The result, according to a wide variety of sources, is that large numbers of Japanese whose qualifications are essentially technical (business entrepreneurs and experienced public officials), Japanese who made the wheels of industry and government go ’round before and during the war but who did not initiate or actively sponsor military policies, and who indeed frequently, covertly or overtly, opposed those policies, have been excluded from positions of responsibility and their talents wasted. In SCAP’s report “Two Years of the Occupation” it is stated that in the period from January 1946 to July 1947 2,748 Japanese were barred and removed from public office and from responsible business and press positions, 20,000 persons resigned their positions in order to escape screening, and 183,000 former career military officers, plus an undetermined number of former government officials who have not held or sought public office during the occupation, were automatically barred or removed. The Department’s Division of Research for the Far East considers on the basis of other SCAP and official Japanese reports that the first figure may have been considerably understated. The economic purge alone is reliably reported to have run to over two thousand persons, not to mention the political and press purges, and, as the above-mentioned SCAP report indicates, about ten persons resign their positions to escape removal for every one actually removed. The Japanese Government announced on December 10 that 4,752 persons had been purged up to that time by the Central Screening Committee and 2,213 persons by local screening committees (CINCFE’s C57502, December 221). The telegram at Appendix “A”1 has been prepared, and either has been or it is expected shortly will be sent to SCAP, in order to obtain complete, detailed and up-to-date purge statistics.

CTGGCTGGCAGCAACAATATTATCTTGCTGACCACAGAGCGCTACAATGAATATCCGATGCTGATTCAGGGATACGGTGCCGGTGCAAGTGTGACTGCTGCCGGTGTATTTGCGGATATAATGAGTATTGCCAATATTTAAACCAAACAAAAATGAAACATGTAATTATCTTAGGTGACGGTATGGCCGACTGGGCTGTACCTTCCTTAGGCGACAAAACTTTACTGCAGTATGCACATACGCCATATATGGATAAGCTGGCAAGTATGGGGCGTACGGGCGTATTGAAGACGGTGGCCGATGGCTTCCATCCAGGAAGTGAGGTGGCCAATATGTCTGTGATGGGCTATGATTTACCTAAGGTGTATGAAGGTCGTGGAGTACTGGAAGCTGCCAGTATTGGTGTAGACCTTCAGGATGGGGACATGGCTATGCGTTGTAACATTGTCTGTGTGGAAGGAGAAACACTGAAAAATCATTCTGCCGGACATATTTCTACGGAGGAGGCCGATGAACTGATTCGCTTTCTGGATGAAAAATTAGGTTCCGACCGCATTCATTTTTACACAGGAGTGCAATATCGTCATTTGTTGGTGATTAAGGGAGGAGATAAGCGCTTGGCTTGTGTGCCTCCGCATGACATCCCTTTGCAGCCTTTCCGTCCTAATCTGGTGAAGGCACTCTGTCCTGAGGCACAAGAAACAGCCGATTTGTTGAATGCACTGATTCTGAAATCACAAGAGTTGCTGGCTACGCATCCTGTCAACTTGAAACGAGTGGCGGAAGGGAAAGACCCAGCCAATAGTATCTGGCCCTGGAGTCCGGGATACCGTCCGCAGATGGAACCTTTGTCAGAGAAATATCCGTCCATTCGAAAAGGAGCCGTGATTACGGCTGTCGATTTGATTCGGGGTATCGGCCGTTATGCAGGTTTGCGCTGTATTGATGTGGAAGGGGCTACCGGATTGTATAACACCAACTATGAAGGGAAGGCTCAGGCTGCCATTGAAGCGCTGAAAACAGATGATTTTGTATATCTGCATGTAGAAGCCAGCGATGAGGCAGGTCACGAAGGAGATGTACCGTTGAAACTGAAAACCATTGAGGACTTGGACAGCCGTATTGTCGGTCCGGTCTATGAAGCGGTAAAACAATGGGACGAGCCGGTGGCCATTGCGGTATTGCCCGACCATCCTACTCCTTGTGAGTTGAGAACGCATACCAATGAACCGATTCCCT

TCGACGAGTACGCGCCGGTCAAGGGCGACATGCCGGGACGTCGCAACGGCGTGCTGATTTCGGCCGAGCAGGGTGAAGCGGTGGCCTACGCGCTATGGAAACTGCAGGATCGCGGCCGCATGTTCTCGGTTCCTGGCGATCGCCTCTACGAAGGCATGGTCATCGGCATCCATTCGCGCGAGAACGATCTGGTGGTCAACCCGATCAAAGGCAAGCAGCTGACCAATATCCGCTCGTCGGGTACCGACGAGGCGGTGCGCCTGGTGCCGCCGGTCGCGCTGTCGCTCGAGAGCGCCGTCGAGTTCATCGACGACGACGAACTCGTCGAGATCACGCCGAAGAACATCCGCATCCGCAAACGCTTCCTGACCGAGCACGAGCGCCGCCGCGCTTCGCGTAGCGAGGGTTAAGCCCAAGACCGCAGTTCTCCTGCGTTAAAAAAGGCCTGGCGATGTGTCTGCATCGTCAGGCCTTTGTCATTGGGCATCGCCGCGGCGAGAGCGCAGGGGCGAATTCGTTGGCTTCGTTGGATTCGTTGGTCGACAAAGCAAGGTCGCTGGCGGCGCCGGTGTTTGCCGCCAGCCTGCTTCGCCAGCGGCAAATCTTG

The theory on which the purge program is understood to have been based is that all of Japan’s former leaders were in some degree tarred with the same brush and that all must be removed so that entirely new leadership with an entirely new outlook may be enabled to take their place. While perhaps desirable in principle, this theory of an entirely new leadership, carried to the lengths it has been carried [Page 651] is subject to certain very definite disadvantages which must be weighed in the balance of present and prospective circumstances: